White House Memorandum; To Defer or Not to Defer Payroll Taxes….
Presidential Memoranda – Budget & Spending
Memorandum on Deferring Payroll Tax Obligations in Light of the Ongoing COVID-19 Disaster
I knew it was too good to be true that this weekend I would not be studying yet another new tax act, policy, rev.proc. or similar! This weekend the White House has issued a Memorandum on Deferring Payroll Tax Obligations in Light of the Ongoing COVID-19 Disaster. Here is the link to the full memorandum as issued on August 8th.
The key points:
Purpose: Deferring Payroll Tax Obligations in Light of the Ongoing COVID-19 Disaster for those employees who earn less than $26,000 per tax quarter or $104,000 per year.
- Assuming a complete deferral of the tax imposed by 26 U.S.C. 3101(a), which is the 6.2 percent Social Security tax. This equates to a deferral of a maximum of approximately $2,100 for the 4 month term of the deferral, or about $124/week per employee.
- What if an employee has more than one job? How does this effect those who are self-employed and pay this tax via quarterly estimates and account for it on their federal income tax return?
- These payroll tax funds are generally paid into their respective Social Security and Medicare trust funds.
- Sec 2 (b) amounts deferred pursuant to the implementation of this memorandum shall be deferred without any penalties, interest, additional amount, or addition to the tax.
- Sec 4 Tax Forgiveness: The Secretary of the Treasury shall explore avenues, including legislation, to eliminate the obligation to pay the taxes deferred pursuant to the implementation of this memorandum.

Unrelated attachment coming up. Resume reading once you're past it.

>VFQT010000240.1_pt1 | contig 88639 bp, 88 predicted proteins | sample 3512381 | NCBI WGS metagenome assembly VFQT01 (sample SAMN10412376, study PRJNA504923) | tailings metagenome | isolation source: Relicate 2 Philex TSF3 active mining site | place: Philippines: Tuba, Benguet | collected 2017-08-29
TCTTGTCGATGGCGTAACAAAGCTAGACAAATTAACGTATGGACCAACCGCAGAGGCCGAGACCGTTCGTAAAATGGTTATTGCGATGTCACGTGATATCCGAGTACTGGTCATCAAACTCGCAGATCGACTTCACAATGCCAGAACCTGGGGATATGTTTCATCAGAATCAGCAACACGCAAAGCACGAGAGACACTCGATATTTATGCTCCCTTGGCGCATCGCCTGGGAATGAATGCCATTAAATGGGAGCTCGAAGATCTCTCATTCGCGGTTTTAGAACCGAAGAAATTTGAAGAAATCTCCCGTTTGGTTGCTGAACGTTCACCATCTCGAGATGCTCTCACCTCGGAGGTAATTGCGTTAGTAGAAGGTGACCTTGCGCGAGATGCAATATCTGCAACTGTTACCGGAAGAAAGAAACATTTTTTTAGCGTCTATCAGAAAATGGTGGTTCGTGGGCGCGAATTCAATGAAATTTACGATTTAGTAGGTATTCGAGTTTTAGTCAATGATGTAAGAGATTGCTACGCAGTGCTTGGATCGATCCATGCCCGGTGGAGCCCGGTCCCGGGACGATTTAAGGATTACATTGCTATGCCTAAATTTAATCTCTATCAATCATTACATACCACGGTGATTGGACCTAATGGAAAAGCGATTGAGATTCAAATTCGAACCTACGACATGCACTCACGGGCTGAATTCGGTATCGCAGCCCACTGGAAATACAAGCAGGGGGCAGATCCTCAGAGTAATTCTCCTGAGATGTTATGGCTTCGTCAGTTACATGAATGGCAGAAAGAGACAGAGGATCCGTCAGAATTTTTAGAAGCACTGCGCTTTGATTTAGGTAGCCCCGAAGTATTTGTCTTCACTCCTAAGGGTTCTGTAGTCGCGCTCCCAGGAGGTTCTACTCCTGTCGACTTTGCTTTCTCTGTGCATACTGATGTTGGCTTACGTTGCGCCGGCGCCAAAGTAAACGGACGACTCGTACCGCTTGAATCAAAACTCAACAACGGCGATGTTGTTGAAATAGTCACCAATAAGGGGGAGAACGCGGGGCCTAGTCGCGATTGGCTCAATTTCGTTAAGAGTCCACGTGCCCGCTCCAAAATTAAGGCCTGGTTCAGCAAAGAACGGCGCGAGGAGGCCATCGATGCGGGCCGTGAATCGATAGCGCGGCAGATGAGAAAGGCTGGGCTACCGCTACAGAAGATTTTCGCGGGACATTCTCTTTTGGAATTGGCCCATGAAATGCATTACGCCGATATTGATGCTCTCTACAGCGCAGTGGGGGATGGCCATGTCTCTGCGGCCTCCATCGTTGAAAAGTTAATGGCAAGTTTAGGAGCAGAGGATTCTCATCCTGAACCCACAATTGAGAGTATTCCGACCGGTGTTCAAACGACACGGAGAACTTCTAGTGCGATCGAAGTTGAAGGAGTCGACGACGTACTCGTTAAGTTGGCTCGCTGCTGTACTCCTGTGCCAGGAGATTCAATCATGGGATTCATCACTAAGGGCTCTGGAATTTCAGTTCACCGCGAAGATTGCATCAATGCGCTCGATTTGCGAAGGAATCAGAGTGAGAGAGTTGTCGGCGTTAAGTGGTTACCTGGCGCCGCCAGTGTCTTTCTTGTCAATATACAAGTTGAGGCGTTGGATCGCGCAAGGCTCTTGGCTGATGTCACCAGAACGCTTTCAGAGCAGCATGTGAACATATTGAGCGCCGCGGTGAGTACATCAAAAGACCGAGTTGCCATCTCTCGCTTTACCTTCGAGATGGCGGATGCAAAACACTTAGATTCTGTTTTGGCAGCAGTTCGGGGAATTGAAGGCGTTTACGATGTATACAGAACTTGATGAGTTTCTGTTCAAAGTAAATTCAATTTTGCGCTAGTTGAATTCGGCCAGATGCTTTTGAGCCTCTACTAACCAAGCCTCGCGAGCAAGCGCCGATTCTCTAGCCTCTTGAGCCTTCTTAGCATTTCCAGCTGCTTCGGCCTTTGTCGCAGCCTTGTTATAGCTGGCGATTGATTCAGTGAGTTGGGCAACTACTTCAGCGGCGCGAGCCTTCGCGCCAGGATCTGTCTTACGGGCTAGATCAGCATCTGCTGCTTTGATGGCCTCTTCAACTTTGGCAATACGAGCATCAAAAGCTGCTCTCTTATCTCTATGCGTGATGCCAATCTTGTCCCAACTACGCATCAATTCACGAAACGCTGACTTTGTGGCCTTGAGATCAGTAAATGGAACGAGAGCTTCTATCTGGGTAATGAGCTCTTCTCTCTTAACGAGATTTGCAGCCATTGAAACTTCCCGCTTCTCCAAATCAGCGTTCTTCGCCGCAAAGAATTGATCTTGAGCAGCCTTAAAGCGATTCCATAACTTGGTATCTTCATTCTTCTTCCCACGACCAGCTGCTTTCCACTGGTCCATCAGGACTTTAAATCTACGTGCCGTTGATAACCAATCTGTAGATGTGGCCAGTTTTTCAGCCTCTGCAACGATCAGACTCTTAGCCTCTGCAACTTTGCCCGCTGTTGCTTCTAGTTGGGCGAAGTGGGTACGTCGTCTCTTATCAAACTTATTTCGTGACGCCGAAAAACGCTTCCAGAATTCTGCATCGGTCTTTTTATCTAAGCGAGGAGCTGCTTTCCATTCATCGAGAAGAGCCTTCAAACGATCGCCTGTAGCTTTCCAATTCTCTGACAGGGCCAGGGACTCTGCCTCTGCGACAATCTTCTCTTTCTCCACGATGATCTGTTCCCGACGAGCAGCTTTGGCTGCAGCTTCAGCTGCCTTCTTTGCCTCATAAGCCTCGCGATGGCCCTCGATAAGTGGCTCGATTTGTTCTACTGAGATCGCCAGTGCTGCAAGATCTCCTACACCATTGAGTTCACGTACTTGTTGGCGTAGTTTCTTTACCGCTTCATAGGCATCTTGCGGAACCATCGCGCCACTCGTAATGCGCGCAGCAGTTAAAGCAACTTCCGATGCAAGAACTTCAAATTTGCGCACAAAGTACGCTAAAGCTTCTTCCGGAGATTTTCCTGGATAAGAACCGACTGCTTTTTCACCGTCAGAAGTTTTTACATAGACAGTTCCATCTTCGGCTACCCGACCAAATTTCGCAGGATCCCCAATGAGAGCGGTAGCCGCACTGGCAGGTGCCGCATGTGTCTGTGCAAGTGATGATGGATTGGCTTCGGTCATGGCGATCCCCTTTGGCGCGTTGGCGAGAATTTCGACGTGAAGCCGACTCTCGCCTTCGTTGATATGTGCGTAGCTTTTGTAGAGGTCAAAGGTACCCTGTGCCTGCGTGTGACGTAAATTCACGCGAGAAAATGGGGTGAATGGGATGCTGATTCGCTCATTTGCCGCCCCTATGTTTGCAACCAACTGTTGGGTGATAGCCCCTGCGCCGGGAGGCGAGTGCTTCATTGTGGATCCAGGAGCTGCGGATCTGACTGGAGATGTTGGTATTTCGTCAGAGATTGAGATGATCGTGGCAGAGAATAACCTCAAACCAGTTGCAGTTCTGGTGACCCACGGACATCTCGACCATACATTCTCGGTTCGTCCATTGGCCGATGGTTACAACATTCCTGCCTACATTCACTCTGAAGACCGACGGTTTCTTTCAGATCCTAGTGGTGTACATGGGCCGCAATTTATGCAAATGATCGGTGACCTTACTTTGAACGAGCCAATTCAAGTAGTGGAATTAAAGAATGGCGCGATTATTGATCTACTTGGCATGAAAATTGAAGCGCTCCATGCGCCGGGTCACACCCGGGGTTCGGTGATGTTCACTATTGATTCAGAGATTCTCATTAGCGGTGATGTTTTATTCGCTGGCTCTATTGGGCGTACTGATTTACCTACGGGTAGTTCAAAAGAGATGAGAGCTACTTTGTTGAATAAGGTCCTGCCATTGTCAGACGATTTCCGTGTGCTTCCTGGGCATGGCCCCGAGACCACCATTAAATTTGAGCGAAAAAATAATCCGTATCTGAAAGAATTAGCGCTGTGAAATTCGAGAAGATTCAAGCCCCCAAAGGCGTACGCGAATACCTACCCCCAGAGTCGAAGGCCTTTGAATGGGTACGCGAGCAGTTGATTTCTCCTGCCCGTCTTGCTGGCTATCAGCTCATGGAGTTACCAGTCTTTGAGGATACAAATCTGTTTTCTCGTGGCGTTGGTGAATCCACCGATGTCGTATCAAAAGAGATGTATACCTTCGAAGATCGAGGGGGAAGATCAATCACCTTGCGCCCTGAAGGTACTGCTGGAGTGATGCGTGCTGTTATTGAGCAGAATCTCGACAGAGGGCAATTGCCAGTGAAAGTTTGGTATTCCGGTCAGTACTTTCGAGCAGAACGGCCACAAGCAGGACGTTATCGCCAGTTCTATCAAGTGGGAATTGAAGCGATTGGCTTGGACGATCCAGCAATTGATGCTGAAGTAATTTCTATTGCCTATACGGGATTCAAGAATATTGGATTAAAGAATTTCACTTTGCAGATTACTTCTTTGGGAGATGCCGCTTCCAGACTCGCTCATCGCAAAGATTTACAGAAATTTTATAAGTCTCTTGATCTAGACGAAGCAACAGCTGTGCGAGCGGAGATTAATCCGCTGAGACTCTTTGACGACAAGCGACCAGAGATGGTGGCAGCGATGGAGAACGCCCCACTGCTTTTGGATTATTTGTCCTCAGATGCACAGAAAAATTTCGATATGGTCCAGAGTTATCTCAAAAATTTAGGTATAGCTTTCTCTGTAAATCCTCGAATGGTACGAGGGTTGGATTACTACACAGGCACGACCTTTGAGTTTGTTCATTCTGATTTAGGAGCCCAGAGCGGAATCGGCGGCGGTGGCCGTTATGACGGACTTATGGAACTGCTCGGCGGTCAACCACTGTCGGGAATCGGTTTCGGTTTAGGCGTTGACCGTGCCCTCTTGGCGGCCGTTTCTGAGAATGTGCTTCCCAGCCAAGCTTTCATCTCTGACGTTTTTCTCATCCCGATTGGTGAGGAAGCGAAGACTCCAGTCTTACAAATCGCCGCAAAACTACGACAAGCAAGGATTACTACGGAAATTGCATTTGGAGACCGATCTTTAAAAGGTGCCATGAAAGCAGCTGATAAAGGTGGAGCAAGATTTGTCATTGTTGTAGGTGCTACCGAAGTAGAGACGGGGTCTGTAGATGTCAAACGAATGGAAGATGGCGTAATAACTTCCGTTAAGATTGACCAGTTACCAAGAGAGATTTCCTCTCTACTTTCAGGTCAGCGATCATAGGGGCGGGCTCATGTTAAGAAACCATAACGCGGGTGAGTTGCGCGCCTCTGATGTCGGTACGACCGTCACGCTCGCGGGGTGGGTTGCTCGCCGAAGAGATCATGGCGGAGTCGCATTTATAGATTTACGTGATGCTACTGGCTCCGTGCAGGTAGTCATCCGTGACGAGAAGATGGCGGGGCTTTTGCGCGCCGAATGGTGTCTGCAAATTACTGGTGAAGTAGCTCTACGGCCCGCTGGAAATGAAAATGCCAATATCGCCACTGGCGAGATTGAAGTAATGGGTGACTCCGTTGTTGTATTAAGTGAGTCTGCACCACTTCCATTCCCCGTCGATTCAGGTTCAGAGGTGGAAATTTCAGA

- Deferring “kicks the can down the road” not sure I recommend doing this and I am concerned that this memorandum is a bit vague. For instance is this for the employer and employee (both sides of FICA withholding)?
- What if we don’t defer and hold the funds in an escrow or side account for our employers and employees, are we opening ourselves (and our employees) up to a huge payment down the road. On the other hand. are we leaving money on the table so that if we do not defer and there is a forgiveness were those who were more cautious penalized?
Thankfully this is still the beginning of August (posting on August 10th 2020) and we have time to see how this develops…
Hurry up and wait for guidance yet again!
In addition: Under the CARES Act, employers can already defer the deposit and payment of the employer’s portion of Social Security taxes. The deferral applies to deposits and payments of the employer’s share of Social Security tax that would otherwise be required to be made during the period beginning on March 27, 2020, and ending December 31, 2020, with half being due on December 31, 2021, and the remainder due on December 31, 2022. The relief also applies to self-employed persons. We have not advocated for this at all, as these are trust funds and the business owner is personally liable for payment of these funds, again not worth accumulating a huge debt for the future.
Here is a link to the Forbes article with discussion points, although I do want to point out that the benefits total per employee is for the “average employee”.
Again as always, we are here to help you through this most trying time, so please feel free to contact us to discuss this or any other concerns you have.